MIT's new robot can visually understands objects after inspecting it
Robots of the future could be useful in homes and offices, thanks to MIT scientists who have developed an advanced computer vision that enables machines to inspect random objects and accomplish specific tasks.
Breakthroughs in computer vision have enabled robots to make basic distinctions between objects.
However, the systems do not truly understand objects' shapes, so there is little the robots can do after a quick pick-up.
The new system created by researchers at Massachusetts Institute of Technology (MIT) in the US, called Dense Object Nets (DON), looks at objects as collections of points that serve as sort of visual roadmaps.
This approach lets robots better understand and manipulate items, and, most importantly, allows them to even pick up a specific object among a cluster of similar things.
"Many approaches to manipulation can't identify specific parts of an object across the many orientations that object may encounter," said Lucas Manuelli, a Ph.D. student MIT.
The team views potential applications not just in manufacturing settings, but also in homes.
"Imagine giving the system an image of a tidy house, and letting it clean while you're at work, or using an image of dishes so that the system puts your plates away while you're on vacation," researchers said.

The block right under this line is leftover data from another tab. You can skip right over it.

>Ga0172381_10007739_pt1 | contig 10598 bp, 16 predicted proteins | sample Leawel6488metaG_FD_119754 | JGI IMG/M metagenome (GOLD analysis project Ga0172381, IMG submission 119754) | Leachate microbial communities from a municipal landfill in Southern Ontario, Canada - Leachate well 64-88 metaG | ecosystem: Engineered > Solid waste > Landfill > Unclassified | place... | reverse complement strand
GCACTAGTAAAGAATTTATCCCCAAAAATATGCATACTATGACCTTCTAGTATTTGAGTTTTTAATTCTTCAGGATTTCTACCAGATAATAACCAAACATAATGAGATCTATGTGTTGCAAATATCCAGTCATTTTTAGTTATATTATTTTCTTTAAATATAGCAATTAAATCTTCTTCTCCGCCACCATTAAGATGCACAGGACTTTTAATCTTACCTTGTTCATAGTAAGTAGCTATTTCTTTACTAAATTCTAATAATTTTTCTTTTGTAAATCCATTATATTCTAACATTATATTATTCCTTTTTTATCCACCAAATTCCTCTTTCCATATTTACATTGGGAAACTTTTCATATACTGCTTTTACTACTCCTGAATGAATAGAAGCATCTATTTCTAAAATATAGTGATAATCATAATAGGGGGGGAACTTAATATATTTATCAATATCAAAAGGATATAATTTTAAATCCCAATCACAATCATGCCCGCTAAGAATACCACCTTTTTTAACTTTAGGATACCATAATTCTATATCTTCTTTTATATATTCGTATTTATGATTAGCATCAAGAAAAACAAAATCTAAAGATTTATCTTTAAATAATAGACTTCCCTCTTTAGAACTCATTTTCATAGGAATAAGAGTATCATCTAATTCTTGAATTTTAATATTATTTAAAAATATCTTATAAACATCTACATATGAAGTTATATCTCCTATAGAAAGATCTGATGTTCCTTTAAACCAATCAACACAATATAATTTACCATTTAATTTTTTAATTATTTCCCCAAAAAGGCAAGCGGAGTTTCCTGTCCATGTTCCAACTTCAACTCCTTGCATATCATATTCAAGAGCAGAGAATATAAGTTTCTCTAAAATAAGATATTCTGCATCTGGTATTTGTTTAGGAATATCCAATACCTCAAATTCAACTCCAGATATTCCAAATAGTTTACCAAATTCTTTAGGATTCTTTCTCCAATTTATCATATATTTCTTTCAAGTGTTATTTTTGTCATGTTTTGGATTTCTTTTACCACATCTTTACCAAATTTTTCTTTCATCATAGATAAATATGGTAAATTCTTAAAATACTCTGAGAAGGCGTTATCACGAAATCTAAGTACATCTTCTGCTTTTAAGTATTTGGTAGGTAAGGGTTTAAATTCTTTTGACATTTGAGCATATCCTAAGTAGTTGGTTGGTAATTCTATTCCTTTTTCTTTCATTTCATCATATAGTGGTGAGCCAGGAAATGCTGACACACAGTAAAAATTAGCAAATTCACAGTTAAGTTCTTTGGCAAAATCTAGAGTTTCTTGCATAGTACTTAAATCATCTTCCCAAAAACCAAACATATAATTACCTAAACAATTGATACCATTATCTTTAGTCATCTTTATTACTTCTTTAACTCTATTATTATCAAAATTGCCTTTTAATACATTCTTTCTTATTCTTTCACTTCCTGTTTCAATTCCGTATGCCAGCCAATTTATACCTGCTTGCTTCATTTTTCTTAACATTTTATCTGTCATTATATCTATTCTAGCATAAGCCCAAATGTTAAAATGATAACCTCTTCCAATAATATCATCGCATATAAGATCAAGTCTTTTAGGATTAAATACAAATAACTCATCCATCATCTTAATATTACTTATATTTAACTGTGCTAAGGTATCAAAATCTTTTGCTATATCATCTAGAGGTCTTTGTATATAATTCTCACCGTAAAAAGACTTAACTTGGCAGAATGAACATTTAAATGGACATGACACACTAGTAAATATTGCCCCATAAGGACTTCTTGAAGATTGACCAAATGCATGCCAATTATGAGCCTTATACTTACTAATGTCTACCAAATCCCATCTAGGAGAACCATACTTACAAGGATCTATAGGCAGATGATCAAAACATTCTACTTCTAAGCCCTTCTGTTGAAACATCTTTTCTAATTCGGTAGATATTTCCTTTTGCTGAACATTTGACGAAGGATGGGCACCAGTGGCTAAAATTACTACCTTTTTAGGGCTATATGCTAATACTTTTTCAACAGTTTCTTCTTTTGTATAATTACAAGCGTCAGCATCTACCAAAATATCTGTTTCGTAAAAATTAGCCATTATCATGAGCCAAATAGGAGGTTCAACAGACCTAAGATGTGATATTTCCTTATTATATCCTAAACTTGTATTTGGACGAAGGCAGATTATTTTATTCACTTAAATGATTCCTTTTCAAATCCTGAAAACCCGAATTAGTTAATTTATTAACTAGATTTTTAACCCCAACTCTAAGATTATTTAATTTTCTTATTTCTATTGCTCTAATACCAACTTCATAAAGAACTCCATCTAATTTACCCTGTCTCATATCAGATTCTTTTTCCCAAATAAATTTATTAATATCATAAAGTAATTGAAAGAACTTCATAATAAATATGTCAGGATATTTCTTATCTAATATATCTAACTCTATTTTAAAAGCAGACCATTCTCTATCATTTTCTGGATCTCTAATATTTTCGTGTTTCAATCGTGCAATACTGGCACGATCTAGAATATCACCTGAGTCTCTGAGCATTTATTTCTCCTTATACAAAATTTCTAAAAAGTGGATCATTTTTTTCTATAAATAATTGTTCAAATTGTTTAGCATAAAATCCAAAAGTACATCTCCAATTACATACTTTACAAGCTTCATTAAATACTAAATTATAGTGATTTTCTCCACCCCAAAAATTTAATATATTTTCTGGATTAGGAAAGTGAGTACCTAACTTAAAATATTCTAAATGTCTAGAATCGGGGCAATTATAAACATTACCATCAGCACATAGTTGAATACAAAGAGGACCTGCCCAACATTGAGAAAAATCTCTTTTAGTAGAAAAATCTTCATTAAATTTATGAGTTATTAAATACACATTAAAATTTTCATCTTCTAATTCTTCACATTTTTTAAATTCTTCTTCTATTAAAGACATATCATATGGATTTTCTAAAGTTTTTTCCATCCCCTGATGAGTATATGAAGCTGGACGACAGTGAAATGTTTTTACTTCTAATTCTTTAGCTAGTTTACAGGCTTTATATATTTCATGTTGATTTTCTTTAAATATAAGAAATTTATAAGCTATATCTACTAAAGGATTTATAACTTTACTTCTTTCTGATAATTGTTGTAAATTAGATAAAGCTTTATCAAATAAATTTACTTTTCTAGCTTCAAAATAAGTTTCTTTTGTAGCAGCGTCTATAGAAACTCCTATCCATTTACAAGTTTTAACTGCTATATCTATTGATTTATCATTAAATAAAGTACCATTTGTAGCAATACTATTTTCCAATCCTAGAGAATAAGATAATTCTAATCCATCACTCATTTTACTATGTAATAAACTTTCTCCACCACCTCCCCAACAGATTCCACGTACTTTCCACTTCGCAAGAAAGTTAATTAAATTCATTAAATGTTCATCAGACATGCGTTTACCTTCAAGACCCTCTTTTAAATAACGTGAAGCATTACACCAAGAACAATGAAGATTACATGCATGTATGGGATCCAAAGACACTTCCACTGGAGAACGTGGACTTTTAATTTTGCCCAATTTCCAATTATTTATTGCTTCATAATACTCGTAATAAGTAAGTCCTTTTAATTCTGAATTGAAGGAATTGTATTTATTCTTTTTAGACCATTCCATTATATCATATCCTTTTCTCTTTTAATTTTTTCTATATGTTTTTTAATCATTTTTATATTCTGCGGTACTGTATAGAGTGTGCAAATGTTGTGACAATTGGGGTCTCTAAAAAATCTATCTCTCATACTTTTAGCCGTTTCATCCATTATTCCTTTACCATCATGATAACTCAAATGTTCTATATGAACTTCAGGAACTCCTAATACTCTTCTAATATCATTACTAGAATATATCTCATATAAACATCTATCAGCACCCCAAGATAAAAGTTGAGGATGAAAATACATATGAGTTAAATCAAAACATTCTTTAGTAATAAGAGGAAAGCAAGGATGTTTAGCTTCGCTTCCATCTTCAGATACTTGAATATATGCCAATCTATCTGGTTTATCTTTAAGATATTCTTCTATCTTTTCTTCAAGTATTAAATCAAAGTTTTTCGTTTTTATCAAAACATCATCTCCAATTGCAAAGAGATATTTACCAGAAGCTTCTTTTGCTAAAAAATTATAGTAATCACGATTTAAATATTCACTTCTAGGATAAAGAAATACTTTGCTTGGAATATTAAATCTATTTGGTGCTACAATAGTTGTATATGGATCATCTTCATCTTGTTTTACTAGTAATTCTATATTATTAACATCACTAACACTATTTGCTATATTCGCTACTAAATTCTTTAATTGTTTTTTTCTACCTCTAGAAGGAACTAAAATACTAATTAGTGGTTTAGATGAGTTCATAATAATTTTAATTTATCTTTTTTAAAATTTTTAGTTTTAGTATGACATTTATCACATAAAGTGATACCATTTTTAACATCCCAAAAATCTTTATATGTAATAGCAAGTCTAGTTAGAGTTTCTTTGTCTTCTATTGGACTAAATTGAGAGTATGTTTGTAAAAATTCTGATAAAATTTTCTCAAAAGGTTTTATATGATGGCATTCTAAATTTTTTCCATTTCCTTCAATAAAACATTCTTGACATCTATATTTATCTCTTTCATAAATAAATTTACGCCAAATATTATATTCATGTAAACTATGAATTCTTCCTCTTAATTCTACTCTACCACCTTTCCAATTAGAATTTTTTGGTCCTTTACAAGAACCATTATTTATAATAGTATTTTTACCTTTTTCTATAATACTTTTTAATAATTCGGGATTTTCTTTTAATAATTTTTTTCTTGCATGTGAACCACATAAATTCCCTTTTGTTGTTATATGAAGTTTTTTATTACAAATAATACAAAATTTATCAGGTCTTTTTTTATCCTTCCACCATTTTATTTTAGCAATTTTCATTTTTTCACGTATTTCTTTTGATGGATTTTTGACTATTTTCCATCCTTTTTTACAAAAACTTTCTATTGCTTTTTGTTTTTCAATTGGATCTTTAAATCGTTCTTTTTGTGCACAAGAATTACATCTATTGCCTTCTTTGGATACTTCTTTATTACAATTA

None of the data was actually labeled by humans. Instead, the system is what the team calls "self-supervised," not requiring any human annotations.
The DON system essentially creates a series of coordinates on a given object, which serves as a kind of visual roadmap, to give the robot a better understanding of what it needs to grasp, and where.
The team trained the system to look at objects as a series of points that make up a larger coordinate system.
It can then map different points together to visualize an object's 3D shape, similar to how panoramic photos are stitched together from multiple photos.
After training, if a person specifies a point on an object, the robot can take a photo of that object, and identify and match points to be able to then pick up the object at that specified point.
This is different from systems like DexNet, which can grasp many different items, but can't satisfy a specific request, researchers said.
In one set of tests done on a soft caterpillar toy, a robotic arm powered by DON could grasp the toy's right ear from a range of different configurations.
This showed that, among other things, the system has the ability to distinguish left from right on symmetrical objects.
When testing on a bin of different baseball hats, DON could pick out a specific target hat despite all of the hats having very similar designs -- and have never seen pictures of the hats in training data before.